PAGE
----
Stardust by Neil Gaiman

“Adventures are all very well in their place, he thought,
but there’s a lot to be said for regular meals and freedom from pain.”

TitleStardust
Author: Neil Gaiman
Genre: fantasy
ISBN: 9780061142024
Length: 248 pages
Published: 1999
Source: personal collection
Rating: n/a
Resolutions/Challenges: none

Reason for Reading: Been wanting to reread it lately to see exactly what the film changed about it. And I had forgotten about just how much was left out/added to the movie.

Summary (from Goodreads):

Stardust is an utterly charming fairy tale in the tradition of The Princess Bride and The Neverending Story. Neil Gaiman…tells the story of young Tristran Thorn and his adventures in the land of Faerie. One fateful night, Tristran promises his beloved that he will retrieve a fallen star for her from beyond the Wall that stands between their rural English town (called, appropriately, Wall) and the Faerie realm. No one ever ventures beyond the Wall except to attend an enchanted flea market that is held every nine years (and during which, unbeknownst to him, Tristran was conceived). But Tristran bravely sets out to fetch the fallen star and thus win the hand of his love. His adventures in the magical land will keep you turning pages as fast as you can–he and the star escape evil old witches, deadly clutching trees, goblin press-gangs, and the scheming sons of the dead Lord of Stormhold. The story is by turns thrillingly scary and very funny. You’ll love goofy, earnest Tristran and the talking animals, gnomes, magic trees, and other irresistible denizens of Faerie that he encounters in his travels. Stardust is a perfect read-aloud book, a brand-new fairy tale you’ll want to share with a kid, or maybe hoard for yourself. (If you read it to kids, watch out for a couple of spicy sex bits and one epithet.) –Therese Littleton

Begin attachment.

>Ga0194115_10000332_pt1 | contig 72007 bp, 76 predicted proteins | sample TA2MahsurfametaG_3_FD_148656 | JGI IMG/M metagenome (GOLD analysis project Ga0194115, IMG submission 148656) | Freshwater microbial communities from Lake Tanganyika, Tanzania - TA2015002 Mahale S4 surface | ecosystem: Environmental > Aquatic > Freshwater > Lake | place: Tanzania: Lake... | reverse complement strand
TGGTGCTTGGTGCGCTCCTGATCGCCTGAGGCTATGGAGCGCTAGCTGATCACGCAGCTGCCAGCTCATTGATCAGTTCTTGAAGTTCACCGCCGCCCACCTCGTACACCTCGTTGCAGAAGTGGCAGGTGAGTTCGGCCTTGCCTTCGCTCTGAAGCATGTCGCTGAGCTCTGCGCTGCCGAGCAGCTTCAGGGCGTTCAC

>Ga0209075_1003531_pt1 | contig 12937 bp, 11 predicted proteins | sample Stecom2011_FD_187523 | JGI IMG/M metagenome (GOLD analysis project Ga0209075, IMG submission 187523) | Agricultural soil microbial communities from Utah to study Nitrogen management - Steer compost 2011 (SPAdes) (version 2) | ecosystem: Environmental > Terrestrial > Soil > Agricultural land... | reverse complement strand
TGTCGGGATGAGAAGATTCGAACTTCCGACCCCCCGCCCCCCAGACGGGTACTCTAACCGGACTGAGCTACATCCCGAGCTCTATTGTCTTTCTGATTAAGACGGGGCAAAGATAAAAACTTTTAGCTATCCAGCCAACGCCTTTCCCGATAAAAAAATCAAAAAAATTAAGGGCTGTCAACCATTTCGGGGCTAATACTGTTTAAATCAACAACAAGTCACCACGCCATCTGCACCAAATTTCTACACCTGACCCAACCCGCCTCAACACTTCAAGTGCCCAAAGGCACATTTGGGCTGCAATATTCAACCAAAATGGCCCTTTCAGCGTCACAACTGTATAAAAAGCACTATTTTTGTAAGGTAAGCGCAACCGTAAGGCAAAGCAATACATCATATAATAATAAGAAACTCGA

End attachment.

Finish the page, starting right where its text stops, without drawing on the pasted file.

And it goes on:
My Thoughts: It is so hard for me to decide how much  I like this book, because I’ve grown to love the movie so much. And this is an instance when great liberties were taken to create the movie. I think this has made me realize–even more than other rereads–I need to go about rereads differently. In the case of books I read once and then saw the movie countless times, I think I might just NOT review the book, especially to give it a rating. I’ll try very hard to read it as a completely different story, regarding the movie. Maybe I should even go so far as to try to look for similarities between the book and movie, so that the differences don’t take such a leading role in my mind.

After trying very hard to put from my mind the movie, I’ve decided I still really enjoy the book. Parts that get lots of attention in the film get little in the book and vice versa. But that doesn’t change the fact that Gaiman is amazing at creating worlds. (I love Neverwhere, The Graveyard Book, and Coraline.)

Quotes I Liked:

“…every lover is in his heart a madman, and in his head a minstrel.” (p78)

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“Tristran and Yvaine were happy together. Not forever-after, for Time, the thief, eventually takes all things into his dusty storehouse, but they were happy as these things go, for a long while.” (p247)

I just liked how real that is. But it’s still happy and “romantic”.

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